The issue with this system occurs when you prioritise anything other than combat skills early on. The problem is that when your character level increases, so too does the average difficulty of enemies. Skyrim operates on a level-scaling system that allows the player to explore most areas at will. However, if a player decides to focus on alchemy, pickpocketing and lockpicking right away, they will suffer consequences in combat. This is actually a general rule for any none-combat focused skill, as levelling makes enemies stronger while you remain static. Levelling too quick can also punish you. Being a jack of all trades means you lack the skill levels to acquire new perks. This, in turn, essentially pigeon-holes your playstyle, forcing the same early priorities with each new playthrough.
Improving The Elder Scrolls 6 over Skyrim would require a separation of the skill types. I believe investing in crafting or exploration skills should not detract from your damage stats when levelling. This could mean reducing the skill trees to skills and perks that don’t focus on damage. Additionally, more ways to acquire perk points would make levelling new skills late in the game less punishing.
Lasting Character Creator Options
An aspect of Skyrim that I find surprisingly minimal is its character creation options. This is rather peculiar since at first glance it seems to be stocked full of options. The game provides 10 different races to choose from with their own unique racial traits and skill. They also include unique appearance changes that allow for an extremely varied character creator. However, these are mostly cosmetic, and the stat distinctions are mostly minor.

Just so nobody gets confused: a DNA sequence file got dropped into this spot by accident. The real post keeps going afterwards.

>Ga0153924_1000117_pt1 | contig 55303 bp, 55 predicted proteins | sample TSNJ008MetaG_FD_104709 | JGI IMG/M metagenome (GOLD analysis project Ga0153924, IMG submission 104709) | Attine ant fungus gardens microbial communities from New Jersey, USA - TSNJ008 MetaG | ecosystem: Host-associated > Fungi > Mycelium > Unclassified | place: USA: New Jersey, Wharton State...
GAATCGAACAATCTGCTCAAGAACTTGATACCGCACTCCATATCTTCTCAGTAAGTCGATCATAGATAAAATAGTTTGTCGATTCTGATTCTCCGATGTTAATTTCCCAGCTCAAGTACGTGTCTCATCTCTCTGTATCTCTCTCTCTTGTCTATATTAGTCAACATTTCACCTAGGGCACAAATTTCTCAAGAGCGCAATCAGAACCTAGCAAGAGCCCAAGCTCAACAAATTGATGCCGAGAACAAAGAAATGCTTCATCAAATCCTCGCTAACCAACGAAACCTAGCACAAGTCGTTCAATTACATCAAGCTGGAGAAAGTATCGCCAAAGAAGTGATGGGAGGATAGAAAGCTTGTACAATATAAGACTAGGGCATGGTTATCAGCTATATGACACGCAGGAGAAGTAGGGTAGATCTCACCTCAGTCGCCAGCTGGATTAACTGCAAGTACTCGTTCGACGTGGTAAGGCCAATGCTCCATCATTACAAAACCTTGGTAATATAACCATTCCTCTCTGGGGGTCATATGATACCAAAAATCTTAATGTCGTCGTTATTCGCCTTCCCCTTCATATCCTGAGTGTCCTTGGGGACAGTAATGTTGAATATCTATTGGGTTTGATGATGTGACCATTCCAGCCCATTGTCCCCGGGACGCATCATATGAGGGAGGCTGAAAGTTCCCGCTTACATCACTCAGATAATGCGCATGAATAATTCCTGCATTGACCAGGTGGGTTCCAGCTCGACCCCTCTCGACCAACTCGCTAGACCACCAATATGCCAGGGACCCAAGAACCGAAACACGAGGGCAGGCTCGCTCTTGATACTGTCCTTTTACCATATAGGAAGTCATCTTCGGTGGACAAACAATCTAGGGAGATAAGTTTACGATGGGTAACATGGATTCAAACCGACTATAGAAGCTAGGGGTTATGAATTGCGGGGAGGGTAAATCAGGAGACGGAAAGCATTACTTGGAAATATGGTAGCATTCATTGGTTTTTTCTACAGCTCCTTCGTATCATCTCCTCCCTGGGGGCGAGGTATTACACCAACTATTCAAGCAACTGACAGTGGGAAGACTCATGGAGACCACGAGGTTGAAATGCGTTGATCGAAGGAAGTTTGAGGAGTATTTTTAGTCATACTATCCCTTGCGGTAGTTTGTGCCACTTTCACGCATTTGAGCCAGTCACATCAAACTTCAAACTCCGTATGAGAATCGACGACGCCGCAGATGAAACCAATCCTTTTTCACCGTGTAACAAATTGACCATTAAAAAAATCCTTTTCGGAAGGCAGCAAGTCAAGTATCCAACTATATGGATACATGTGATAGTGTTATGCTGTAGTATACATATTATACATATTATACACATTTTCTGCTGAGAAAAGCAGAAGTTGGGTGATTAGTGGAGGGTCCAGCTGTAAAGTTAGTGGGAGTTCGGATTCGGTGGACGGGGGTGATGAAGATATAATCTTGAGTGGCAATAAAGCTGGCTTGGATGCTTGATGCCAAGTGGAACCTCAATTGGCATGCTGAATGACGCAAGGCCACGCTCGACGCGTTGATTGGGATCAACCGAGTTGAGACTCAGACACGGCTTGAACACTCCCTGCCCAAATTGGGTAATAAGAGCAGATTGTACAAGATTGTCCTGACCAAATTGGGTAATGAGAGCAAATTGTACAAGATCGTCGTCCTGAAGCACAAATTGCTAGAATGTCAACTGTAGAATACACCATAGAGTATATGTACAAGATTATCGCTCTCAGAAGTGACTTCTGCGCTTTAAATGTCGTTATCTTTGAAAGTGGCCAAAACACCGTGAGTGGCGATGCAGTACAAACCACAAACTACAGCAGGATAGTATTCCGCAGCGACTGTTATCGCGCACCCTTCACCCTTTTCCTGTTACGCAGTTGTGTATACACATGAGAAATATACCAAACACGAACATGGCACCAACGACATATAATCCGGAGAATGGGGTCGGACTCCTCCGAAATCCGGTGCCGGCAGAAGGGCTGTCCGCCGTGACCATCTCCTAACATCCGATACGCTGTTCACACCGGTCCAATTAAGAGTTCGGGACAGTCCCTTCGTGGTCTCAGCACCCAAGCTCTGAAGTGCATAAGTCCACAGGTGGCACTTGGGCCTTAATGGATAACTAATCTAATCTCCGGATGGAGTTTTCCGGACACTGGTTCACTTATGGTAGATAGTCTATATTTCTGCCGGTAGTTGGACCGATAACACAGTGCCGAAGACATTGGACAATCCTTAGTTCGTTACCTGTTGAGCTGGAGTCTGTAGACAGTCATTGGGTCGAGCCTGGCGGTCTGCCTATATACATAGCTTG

The issue with the game’s character creation is how little it impacts your experience in the game. Of course, NPCs occasionally remark on your race or gender, but never in a meaningful way. I understand that the developers didn’t want to punish players for their choice, but it’s simply too meaningless. The homeland of the Nords is tearing itself apart, with the Civil War partially ignited by racism towards Elves. Yet outside of the occasional hurtful comment, I could play a none-Nord without any consequences. No being denied entry to certain establishments, no rejections from certain factions. Additionally, the game only allows you to make a completely blank slate with no prior background options. Unlike games like Dragon Age Origins or Cyberpunk 2077, you can’t establish a vague backstory that grants unique dialogue options. It results in your character always seeming unnaturally clueless about the world.
Improving The Elder Scrolls 6 over Skyrim would require a more in-depth character creator. More unique dialogue options as a result of race, gender and background, would add more to the game’s replayability.
More Role-Playing Options